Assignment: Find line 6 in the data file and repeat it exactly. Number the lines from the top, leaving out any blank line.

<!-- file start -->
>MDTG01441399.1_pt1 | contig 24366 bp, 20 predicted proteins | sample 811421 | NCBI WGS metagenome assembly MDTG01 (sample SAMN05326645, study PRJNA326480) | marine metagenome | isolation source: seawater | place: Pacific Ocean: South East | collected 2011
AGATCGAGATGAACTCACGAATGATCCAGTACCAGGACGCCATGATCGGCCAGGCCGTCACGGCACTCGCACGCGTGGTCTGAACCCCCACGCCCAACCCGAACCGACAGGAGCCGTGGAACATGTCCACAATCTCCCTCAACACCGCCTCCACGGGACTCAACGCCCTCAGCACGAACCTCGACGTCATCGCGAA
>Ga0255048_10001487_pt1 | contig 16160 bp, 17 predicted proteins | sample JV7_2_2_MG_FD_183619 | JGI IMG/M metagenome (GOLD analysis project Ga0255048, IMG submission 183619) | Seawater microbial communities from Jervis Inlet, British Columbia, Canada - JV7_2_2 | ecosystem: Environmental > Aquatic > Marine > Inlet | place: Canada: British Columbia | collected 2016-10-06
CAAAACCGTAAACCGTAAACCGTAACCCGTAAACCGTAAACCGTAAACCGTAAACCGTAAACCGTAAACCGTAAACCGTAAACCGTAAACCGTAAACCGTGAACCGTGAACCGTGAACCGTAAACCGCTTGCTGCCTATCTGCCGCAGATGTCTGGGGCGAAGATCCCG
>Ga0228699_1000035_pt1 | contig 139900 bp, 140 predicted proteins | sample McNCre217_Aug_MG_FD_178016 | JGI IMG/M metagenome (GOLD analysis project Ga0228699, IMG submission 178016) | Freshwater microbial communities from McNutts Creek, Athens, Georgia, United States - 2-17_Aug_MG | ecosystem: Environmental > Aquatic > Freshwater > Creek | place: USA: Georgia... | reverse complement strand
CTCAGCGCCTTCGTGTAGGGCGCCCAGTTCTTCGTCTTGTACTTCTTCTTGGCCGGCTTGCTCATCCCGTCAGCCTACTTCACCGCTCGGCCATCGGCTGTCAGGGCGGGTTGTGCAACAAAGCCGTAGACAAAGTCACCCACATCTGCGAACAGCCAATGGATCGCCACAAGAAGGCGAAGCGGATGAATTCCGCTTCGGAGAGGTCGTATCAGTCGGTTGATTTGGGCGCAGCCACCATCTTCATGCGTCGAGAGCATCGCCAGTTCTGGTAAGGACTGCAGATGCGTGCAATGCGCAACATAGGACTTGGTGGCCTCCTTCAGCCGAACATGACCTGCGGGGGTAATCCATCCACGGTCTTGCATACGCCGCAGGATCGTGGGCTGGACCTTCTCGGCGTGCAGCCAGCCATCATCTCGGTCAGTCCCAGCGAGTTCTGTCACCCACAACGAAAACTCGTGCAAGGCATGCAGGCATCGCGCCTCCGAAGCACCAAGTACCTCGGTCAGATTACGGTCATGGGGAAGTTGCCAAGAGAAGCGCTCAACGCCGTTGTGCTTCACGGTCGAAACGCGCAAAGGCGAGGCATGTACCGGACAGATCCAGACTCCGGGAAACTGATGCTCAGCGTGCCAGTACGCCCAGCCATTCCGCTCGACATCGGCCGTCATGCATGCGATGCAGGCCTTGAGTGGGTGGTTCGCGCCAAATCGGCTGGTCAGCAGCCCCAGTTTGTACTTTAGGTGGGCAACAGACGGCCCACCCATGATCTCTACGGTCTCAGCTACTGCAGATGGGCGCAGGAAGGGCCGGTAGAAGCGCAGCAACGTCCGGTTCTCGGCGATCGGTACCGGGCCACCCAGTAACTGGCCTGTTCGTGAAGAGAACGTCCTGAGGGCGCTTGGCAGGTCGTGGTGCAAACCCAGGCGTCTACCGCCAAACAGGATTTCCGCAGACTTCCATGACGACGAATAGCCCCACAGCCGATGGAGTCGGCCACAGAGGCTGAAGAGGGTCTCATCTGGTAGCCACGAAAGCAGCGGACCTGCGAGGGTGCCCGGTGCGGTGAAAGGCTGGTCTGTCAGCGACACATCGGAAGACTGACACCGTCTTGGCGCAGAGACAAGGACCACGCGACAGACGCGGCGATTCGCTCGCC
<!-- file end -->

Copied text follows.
CTCAGCGCCTTCGTGTAGGGCGCCCAGTTCTTCGTCTTGTACTTCTTCTTGGCCGGCTTGCTCATCCCGTCAGCCTACTTCACCGCTCGGCCATCGGCTGTCAGGGCGGGTTGTGCAACAAAGCCGTAGACAAAGTCACCCACATCTGCGAACAGCCAATGGATCGCCACAAGAAGGCGAAGCGGATGAATTCCGCTTCGGAGAGGTCGTATCAGTCGGTTGATTTGGGCGCAGCCACCATCTTCATGCGTCGAGAGCATCGCCAGTTCTGGTAAGGACTGCAGATGCGTGCAATGCGCAACATAGGACTTGGTGGCCTCCTTCAGCCGAACATGACCTGCGGGGGTAATCCATCCACGGTCTTGCATACGCCGCAGGATCGTGGGCTGGACCTTCTCGGCGTGCAGCCAGCCATCATCTCGGTCAGTCCCAGCGAGTTCTGTCACCCACAACGAAAACTCGTGCAAGGCATGCAGGCATCGCGCCTCCGAAGCACCAAGTACCTCGGTCAGATTACGGTCATGGGGAAGTTGCCAAGAGAAGCGCTCAACGCCGTTGTGCTTCACGGTCGAAACGCGCAAAGGCGAGGCATGTACCGGACAGATCCAGACTCCGGGAAACTGATGCTCAGCGTGCCAGTACGCCCAGCCATTCCGCTCGACATCGGCCGTCATGCATGCGATGCAGGCCTTGAGTGGGTGGTTCGCGCCAAATCGGCTGGTCAGCAGCCCCAGTTTGTACTTTAGGTGGGCAACAGACGGCCCACCCATGATCTCTACGGTCTCAGCTACTGCAGATGGGCGCAGGAAGGGCCGGTAGAAGCGCAGCAACGTCCGGTTCTCGGCGATCGGTACCGGGCCACCCAGTAACTGGCCTGTTCGTGAAGAGAACGTCCTGAGGGCGCTTGGCAGGTCGTGGTGCAAACCCAGGCGTCTACCGCCAAACAGGATTTCCGCAGACTTCCATGACGACGAATAGCCCCACAGCCGATGGAGTCGGCCACAGAGGCTGAAGAGGGTCTCATCTGGTAGCCACGAAAGCAGCGGACCTGCGAGGGTGCCCGGTGCGGTGAAAGGCTGGTCTGTCAGCGACACATCGGAAGACTGACACCGTCTTGGCGCAGAGACAAGGACCACGCGACAGACGCGGCGATTCGCTCGCC